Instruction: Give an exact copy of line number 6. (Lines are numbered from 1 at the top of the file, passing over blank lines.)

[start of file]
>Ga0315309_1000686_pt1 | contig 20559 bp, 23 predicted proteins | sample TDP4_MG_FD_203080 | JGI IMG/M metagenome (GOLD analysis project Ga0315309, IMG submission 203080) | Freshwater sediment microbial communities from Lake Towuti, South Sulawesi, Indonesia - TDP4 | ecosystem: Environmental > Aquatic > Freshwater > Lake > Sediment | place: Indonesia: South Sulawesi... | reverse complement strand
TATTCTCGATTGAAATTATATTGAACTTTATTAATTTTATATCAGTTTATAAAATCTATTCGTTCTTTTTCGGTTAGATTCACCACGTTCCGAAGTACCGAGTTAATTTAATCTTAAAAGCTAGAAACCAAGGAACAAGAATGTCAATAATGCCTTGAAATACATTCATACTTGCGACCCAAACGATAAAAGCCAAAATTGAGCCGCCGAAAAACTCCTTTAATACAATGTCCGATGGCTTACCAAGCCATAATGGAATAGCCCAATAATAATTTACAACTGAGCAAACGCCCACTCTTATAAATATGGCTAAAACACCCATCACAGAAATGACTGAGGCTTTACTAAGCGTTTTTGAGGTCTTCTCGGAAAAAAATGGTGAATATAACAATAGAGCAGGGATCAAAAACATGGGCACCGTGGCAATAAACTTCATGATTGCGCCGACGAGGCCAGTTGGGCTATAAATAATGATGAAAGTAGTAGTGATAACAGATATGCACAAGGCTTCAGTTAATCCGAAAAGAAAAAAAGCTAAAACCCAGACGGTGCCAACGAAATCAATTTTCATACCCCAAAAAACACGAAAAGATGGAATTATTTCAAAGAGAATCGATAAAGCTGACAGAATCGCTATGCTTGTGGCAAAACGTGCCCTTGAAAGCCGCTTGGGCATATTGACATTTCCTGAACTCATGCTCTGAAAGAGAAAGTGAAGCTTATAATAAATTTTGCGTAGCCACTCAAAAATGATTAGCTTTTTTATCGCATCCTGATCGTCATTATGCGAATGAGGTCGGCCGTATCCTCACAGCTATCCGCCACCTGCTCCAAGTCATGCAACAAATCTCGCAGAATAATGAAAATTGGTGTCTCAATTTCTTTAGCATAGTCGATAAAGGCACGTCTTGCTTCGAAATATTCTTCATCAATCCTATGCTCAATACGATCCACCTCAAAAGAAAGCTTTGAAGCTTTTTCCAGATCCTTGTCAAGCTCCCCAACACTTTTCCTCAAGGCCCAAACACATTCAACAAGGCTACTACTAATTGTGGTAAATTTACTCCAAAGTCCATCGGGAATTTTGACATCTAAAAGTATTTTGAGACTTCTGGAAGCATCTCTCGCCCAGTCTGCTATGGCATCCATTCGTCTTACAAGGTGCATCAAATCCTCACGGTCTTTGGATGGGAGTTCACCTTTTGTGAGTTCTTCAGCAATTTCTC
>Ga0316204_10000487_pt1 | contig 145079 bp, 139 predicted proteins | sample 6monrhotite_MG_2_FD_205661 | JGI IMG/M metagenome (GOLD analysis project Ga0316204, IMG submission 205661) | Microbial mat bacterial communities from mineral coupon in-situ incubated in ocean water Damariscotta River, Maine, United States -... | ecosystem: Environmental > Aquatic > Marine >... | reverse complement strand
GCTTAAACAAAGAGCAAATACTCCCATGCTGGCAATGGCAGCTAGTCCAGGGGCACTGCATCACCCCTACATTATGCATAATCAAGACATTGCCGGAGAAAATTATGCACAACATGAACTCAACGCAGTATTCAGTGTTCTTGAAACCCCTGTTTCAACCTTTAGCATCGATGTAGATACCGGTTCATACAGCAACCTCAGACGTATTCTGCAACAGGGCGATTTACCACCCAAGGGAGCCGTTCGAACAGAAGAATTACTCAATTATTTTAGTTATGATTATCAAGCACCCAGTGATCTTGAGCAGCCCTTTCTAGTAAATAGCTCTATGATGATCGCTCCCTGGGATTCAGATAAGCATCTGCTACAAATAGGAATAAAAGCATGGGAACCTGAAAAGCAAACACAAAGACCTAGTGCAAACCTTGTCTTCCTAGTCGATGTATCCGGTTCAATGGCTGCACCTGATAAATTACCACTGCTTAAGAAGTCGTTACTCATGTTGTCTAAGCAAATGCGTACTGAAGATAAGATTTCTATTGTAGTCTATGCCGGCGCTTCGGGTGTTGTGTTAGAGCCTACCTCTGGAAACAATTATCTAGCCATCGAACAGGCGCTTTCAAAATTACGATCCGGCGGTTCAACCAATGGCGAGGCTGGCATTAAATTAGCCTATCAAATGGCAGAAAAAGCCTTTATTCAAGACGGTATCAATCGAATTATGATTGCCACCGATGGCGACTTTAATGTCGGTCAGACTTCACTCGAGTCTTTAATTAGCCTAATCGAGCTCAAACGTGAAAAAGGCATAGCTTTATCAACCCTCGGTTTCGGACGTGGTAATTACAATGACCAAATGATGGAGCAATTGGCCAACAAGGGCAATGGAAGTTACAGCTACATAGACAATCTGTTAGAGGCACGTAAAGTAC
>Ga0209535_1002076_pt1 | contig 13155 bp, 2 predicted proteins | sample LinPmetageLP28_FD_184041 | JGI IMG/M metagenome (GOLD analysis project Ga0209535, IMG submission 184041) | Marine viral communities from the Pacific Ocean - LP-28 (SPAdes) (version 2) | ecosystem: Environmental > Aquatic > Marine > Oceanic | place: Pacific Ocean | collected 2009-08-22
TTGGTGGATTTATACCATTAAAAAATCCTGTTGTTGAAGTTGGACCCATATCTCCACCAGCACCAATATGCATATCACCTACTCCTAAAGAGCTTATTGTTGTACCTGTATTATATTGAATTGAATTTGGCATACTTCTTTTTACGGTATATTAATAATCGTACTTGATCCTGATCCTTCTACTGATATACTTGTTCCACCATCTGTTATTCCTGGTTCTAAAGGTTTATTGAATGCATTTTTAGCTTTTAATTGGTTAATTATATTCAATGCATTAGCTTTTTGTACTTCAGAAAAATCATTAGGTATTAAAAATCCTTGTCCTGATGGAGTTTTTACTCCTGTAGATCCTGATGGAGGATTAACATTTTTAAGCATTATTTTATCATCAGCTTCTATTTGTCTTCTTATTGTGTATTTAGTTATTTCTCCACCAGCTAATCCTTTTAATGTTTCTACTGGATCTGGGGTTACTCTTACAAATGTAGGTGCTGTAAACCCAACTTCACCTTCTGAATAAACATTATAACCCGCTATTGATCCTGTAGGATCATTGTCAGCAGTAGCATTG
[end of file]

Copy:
TTGGTGGATTTATACCATTAAAAAATCCTGTTGTTGAAGTTGGACCCATATCTCCACCAGCACCAATATGCATATCACCTACTCCTAAAGAGCTTATTGTTGTACCTGTATTATATTGAATTGAATTTGGCATACTTCTTTTTACGGTATATTAATAATCGTACTTGATCCTGATCCTTCTACTGATATACTTGTTCCACCATCTGTTATTCCTGGTTCTAAAGGTTTATTGAATGCATTTTTAGCTTTTAATTGGTTAATTATATTCAATGCATTAGCTTTTTGTACTTCAGAAAAATCATTAGGTATTAAAAATCCTTGTCCTGATGGAGTTTTTACTCCTGTAGATCCTGATGGAGGATTAACATTTTTAAGCATTATTTTATCATCAGCTTCTATTTGTCTTCTTATTGTGTATTTAGTTATTTCTCCACCAGCTAATCCTTTTAATGTTTCTACTGGATCTGGGGTTACTCTTACAAATGTAGGTGCTGTAAACCCAACTTCACCTTCTGAATAAACATTATAACCCGCTATTGATCCTGTAGGATCATTGTCAGCAGTAGCATTG